How can I improve internet performance?

My ISP is bigpond and  think it is one of the "unlimited" downloads packages.  My wireless internet router says I should be getting download speeds of 54 Mb/s but when I did an internet download and upload test I found a download speed of 0.16Mb/s and an upload speed of 0.05Mb/s.
What can I do to improve internet performance and is my ISP ripping me off?

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coolvimal5 years ago
Tips to increase connection speed:

1.) log on as Administrator.

2.) start - run - type gpedit.msc

3.) expand "local computer policy"

4.) then expand "administrative templates"

5.) then expand "network branch"

6.) Highlight the "QoS Packet Scheduler"

7.) on right window double click "limit reservable bandwidth"

8.) on setting tab check the "enabled"

9.) change "Bandwidth limit %" to 0

10.)check your internet speed at http://www.ip-details.com/ .
xbxhkz7 years ago
 Also, you can increase the amount of concurrent outbound tcp connections. In Windows XP Sp2 and later Microsoft had started to put limits in place to the amount you can have.

Here is the app I use to fix the issue: Half-Open Limit Fix

( just click the H to download the app)
Re-design8 years ago
I've noticed that for the last 4 months my internet performance has been declining and at times almost non existant.  This is using Verizon and ATT on both wired and wireless computers.

I've even compared Foxfire and IE at times when my service is particularly poor and I found no difference between them.  Foxfire is my usual browser.

My problem  is that pages fail to load the first time or sites are unavailable or the computer spends 30 seconds looking up a site.

Mostly my download and upload speed seems normal but I haven't check the numbers.

Since you say you main problem is down and uploading, I would go with what the first answer was alluding to and try to get a stronger wireless connection.  If you connection is weak the computer will send a packet of data and the router will check it. If it's wrong then it requests it again  until it is sent correctly.  The wrong packet is not counted so if you are having lots of errors then getting a better connection would help.  If possible put the computer as close to the router as you can get it or wire directly if possible.  You just need to do this long enough to see if that's the problem and if it is you can figure out what you can do to make the signal stronger.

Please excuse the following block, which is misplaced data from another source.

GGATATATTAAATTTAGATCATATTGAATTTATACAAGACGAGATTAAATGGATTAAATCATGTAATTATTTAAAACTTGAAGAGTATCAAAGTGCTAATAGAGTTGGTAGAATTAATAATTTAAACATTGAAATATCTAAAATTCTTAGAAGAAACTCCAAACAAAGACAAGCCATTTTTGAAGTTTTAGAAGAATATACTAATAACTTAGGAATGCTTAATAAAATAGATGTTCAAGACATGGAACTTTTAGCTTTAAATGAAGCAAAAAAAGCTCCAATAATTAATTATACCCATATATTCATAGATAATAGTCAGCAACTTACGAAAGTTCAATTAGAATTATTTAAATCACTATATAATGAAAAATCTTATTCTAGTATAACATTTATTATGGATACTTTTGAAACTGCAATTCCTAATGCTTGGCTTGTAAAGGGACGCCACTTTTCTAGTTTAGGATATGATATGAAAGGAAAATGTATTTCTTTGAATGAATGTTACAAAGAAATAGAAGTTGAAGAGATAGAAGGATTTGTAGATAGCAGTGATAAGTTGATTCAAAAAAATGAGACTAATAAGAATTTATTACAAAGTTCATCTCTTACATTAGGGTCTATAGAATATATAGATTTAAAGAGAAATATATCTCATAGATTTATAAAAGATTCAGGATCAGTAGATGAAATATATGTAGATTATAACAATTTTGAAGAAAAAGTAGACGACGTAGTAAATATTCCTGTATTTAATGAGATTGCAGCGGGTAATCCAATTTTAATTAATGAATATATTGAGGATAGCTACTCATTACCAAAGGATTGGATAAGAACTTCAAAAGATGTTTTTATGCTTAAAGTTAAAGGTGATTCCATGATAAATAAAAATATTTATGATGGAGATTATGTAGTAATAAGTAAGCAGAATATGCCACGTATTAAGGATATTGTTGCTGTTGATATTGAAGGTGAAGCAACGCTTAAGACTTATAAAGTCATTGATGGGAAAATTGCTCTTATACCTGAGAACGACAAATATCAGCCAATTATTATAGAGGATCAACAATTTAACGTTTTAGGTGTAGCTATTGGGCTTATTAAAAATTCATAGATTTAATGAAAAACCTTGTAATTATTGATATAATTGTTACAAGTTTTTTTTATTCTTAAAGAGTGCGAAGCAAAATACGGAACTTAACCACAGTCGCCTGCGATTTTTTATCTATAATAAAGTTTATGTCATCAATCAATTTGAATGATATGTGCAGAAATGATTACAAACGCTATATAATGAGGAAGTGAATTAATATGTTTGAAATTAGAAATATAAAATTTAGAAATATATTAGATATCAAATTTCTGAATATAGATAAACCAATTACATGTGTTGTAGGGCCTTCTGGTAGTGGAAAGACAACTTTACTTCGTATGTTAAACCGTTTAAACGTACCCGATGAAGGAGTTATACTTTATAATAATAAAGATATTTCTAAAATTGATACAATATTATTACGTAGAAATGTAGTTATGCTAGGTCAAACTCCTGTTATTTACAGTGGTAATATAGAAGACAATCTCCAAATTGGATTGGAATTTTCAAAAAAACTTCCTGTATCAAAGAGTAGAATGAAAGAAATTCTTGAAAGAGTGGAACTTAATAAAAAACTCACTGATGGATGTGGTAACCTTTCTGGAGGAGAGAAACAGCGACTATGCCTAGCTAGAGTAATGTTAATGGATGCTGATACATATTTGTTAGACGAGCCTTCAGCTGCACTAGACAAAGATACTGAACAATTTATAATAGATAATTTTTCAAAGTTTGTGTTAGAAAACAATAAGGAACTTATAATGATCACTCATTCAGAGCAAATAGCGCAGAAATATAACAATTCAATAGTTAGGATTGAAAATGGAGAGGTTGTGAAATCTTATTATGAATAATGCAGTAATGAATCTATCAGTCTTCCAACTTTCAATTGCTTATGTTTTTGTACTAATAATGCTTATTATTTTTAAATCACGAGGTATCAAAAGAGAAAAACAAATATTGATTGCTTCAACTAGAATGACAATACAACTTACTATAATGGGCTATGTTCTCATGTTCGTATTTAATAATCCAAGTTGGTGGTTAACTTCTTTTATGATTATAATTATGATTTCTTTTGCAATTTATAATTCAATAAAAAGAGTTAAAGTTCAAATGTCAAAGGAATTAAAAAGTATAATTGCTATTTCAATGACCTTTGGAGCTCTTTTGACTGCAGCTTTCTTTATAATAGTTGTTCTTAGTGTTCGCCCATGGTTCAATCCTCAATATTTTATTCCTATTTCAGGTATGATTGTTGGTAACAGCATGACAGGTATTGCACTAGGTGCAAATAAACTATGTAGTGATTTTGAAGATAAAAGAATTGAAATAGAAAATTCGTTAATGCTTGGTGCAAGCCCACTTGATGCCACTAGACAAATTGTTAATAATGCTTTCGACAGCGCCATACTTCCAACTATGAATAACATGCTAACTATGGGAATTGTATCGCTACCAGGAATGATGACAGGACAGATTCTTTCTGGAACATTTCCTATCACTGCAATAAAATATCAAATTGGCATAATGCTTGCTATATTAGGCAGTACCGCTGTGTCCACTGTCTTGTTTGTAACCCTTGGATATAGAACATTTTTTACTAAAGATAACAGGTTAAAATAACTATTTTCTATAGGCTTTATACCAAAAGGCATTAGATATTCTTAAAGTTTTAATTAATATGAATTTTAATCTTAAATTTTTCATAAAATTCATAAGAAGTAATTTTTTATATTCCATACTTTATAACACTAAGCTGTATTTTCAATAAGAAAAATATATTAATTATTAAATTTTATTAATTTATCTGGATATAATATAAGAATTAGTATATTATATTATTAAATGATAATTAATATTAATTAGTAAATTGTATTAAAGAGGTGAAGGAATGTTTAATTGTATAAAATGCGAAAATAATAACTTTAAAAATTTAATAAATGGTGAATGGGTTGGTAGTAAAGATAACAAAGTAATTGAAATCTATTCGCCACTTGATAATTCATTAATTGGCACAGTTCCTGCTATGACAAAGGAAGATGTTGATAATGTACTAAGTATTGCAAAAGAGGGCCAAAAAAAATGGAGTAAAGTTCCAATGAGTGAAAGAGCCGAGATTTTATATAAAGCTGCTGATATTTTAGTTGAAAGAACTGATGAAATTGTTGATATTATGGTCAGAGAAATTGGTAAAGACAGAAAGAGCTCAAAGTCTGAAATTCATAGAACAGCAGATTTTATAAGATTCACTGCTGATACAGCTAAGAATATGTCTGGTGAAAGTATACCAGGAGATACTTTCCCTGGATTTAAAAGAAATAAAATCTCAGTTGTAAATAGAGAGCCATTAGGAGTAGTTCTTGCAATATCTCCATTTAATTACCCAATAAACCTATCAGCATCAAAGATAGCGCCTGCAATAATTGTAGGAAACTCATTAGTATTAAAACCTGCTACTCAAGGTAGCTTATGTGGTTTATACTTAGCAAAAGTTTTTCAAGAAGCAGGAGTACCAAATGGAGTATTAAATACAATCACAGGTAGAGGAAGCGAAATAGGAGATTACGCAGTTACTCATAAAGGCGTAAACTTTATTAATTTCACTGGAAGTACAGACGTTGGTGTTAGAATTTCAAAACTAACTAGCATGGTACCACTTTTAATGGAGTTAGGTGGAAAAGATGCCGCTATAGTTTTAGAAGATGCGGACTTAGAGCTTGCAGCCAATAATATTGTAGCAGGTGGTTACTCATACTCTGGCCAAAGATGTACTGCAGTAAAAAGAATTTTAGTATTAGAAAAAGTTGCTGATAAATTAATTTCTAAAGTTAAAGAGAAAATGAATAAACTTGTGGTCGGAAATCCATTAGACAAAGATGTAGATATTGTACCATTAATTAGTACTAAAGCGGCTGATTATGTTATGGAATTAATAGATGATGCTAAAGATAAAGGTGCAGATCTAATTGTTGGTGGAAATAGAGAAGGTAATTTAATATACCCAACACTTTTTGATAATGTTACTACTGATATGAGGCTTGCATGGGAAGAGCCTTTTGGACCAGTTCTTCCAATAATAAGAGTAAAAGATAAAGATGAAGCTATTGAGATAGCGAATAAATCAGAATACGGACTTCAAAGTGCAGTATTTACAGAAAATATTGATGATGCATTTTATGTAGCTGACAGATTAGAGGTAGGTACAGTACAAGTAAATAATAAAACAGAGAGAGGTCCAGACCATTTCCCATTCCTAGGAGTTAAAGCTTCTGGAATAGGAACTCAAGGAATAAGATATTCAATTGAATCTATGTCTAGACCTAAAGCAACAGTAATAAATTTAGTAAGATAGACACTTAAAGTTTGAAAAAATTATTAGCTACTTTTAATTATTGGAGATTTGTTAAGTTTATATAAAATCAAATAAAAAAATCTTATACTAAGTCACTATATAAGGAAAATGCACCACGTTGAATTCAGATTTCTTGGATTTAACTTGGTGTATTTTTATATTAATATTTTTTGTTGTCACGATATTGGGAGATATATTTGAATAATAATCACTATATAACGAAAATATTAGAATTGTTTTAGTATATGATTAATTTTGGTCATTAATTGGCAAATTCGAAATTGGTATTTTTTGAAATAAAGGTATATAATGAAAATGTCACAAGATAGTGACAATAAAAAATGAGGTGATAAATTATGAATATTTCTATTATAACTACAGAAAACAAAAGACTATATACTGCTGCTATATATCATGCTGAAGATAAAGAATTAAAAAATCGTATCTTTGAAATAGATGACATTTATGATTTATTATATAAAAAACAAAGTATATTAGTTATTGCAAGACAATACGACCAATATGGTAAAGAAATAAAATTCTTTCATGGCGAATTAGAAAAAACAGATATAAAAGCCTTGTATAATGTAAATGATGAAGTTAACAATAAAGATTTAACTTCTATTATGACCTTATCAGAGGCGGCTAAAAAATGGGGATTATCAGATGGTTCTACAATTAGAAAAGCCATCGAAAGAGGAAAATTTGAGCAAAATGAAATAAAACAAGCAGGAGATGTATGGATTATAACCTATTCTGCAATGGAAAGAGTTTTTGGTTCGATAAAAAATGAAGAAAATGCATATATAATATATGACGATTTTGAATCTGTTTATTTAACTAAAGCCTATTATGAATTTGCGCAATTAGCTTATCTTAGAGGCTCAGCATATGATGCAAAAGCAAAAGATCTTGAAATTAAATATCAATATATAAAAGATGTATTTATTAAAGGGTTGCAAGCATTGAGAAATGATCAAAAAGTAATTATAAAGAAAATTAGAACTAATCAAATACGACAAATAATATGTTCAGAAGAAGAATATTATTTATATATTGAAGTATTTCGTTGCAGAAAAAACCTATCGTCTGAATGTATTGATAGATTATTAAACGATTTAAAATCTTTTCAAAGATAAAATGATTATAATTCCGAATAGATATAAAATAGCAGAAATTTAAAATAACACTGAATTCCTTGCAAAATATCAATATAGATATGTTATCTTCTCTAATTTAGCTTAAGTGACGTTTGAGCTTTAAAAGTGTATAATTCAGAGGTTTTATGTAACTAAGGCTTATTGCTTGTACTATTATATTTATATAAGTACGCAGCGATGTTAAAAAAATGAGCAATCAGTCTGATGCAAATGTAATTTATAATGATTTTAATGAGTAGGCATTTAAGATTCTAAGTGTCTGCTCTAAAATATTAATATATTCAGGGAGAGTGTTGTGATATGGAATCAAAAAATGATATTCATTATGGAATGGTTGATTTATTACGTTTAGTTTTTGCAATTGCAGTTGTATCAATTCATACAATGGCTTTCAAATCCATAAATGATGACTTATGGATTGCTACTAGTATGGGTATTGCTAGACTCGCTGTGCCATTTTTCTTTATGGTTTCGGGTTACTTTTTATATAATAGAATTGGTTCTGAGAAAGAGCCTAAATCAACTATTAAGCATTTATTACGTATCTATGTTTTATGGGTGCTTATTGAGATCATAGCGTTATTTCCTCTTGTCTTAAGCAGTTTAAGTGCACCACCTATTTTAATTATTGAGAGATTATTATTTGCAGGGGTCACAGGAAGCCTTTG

Do you have security turned on?  If not then your problem might be that 50 of your neighbors are using you internet connection without you knowing it.

Good luck.
Tombini (author)  Re-design8 years ago

I don't think it has anything to do with signal strength as it is at 100% and I know for a fact that there is nobody stealing my internet.  I was thinking more along the lines of bigpond giving me the wrong service pack even though I am paying for a more expensive one.

That could happen but you need to make sure that your computer or software is not the problem.   I would contact their customer service department and let them help you.  You should be able to get full service from them and usually they will help you check to make sure that you have the settings right for their system.